SETI Institute Principal Investigator
Dust is often a mere inconvenience in our lives, ruining our machinery and layering the furniture, but it is also an intregal part of our existence when we realize that materials ranging from cement, plastics, and fertilizers, to photocopying cartridges, baby powder, and pharmaceuticals, start as tiny, dust-sized particles. On a completely different scale, tiny particles are important components of the immense dusty nebulae that ultimately condense into stars and planets.
Knowing how these particles behave helps us understand how worlds like our own are formed. It aslo helps us understand the behavior of the Martian surface, and what problems human explorers might encounter when the dust coats the visor of a space suit and becomes a serious hazard. John Marshall studies the electrostatics of dust forces that cause clustering of particles in space or adhesion of dust to a visor. These electrostatic studies will include examining Martian dust under the microscope as part of the Phoenix mission scheduled to launch in 2007.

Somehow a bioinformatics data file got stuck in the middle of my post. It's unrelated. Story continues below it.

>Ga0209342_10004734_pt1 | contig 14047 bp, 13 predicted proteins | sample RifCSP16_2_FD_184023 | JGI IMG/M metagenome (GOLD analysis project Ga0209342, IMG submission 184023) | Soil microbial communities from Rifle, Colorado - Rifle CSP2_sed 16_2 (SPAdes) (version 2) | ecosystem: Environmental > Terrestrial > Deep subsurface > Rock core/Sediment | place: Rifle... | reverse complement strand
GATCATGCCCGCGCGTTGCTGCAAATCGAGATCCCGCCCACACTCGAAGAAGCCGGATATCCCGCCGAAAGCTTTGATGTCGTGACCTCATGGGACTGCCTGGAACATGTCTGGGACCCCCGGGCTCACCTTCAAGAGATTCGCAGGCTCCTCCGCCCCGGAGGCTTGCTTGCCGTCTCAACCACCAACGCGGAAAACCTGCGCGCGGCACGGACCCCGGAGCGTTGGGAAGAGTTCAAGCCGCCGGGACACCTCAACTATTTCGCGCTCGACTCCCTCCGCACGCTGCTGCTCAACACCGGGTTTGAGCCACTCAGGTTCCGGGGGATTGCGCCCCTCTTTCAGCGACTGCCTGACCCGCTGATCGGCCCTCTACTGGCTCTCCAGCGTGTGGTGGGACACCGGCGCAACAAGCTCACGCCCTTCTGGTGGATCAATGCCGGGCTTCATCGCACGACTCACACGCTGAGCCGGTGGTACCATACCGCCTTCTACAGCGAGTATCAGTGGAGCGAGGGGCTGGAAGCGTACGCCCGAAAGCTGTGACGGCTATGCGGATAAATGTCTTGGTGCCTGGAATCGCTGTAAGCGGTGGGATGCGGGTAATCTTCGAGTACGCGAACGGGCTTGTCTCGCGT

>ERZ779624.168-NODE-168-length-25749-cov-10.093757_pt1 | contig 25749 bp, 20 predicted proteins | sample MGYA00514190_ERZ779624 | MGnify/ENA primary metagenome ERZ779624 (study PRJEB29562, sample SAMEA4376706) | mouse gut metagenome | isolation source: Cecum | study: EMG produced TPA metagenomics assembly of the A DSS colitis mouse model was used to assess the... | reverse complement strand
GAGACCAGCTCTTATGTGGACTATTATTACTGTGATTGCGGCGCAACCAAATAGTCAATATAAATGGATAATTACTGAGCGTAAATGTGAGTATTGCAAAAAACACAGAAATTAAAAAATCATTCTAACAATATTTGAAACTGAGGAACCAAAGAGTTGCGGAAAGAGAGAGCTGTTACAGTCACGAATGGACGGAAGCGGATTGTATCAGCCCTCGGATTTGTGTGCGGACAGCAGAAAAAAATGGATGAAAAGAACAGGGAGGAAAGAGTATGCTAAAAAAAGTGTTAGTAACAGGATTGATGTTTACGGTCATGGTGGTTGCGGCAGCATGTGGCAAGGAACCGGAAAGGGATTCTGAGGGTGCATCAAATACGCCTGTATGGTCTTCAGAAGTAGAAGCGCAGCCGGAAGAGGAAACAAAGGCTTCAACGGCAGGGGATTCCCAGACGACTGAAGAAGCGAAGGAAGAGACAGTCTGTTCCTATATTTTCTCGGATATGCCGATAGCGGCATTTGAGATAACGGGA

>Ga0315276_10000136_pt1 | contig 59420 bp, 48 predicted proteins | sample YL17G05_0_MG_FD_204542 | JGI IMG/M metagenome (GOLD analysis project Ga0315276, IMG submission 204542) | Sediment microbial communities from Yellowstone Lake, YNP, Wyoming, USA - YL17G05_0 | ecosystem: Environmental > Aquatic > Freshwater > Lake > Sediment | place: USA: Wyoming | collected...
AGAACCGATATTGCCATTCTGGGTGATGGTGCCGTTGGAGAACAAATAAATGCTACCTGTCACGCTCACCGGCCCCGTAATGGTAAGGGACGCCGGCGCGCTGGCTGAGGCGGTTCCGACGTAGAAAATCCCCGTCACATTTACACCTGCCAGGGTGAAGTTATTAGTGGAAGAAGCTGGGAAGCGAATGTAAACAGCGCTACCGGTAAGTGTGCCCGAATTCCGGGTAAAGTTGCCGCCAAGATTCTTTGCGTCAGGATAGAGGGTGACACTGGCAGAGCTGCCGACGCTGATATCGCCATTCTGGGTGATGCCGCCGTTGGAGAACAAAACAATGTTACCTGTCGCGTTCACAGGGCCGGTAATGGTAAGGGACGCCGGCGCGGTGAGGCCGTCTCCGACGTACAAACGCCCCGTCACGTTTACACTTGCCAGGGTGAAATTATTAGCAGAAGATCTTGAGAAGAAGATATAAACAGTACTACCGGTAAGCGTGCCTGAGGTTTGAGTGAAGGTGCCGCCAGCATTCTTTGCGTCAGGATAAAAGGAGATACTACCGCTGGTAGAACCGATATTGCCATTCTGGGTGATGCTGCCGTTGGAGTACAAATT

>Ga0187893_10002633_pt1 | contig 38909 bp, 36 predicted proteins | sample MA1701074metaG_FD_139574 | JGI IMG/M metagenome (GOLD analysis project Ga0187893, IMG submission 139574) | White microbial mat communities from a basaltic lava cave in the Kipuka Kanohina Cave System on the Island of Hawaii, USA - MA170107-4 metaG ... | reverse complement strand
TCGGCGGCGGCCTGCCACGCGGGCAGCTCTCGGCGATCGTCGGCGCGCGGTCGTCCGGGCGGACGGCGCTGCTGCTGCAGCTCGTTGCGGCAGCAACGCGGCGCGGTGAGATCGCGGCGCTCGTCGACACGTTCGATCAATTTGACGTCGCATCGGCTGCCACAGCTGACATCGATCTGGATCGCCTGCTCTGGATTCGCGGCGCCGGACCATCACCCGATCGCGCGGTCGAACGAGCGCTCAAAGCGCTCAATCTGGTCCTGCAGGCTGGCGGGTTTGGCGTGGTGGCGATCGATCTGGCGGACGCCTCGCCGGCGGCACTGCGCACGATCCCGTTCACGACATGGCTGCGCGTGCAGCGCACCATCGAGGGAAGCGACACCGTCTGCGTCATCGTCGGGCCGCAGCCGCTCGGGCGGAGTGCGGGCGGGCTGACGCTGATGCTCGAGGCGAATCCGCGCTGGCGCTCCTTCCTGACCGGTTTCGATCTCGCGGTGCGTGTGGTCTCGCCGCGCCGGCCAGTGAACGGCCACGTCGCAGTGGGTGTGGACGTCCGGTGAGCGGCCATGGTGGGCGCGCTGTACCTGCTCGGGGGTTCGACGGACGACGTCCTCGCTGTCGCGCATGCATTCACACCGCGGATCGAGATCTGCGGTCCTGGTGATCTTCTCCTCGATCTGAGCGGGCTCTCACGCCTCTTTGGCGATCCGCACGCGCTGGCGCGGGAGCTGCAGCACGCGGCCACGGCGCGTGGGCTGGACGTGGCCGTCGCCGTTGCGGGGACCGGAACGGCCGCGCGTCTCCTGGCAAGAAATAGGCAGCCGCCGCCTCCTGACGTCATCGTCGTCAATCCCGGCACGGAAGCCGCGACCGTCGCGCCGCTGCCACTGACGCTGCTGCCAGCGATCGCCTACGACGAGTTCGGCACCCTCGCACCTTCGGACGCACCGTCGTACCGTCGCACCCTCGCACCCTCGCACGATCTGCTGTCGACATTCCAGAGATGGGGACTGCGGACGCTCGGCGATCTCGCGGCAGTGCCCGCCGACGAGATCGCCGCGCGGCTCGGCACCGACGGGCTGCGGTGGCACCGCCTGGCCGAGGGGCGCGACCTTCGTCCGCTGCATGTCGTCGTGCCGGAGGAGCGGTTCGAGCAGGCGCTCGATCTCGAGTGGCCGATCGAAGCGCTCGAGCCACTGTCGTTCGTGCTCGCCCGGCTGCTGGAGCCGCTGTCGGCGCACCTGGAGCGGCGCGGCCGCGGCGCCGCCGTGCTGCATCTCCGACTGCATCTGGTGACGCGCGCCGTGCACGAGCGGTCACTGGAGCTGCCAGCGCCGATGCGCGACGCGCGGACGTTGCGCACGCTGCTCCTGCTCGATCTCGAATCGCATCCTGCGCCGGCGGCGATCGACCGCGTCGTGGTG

As a Co-Investigator on the mission, John Marshall will also be helping coordinate a team of engineers and scientists assessing how swirling dust produced by the spacecraft's descent engines might contaminate solar panels and scientific instruments. Some of the founding principles for the behavior of particulate systems whether they be dusty nebulae or dusty spacecraft were established by Marshall's experiments flown twice on board space shuttle Columbia.
John Marshall has designed flight instruments for four NASA missions. His latest flight concept is a device that could sidle up to Martian rocks to check out their composition. This "mechanical geologist" would use X-ray diffractioin and fluorescence, as well as a built-in microscope, to unveil the secrets of boulders, sand, dust, and Martian soil.
- SETI Institute Explorer, Special Edition 2005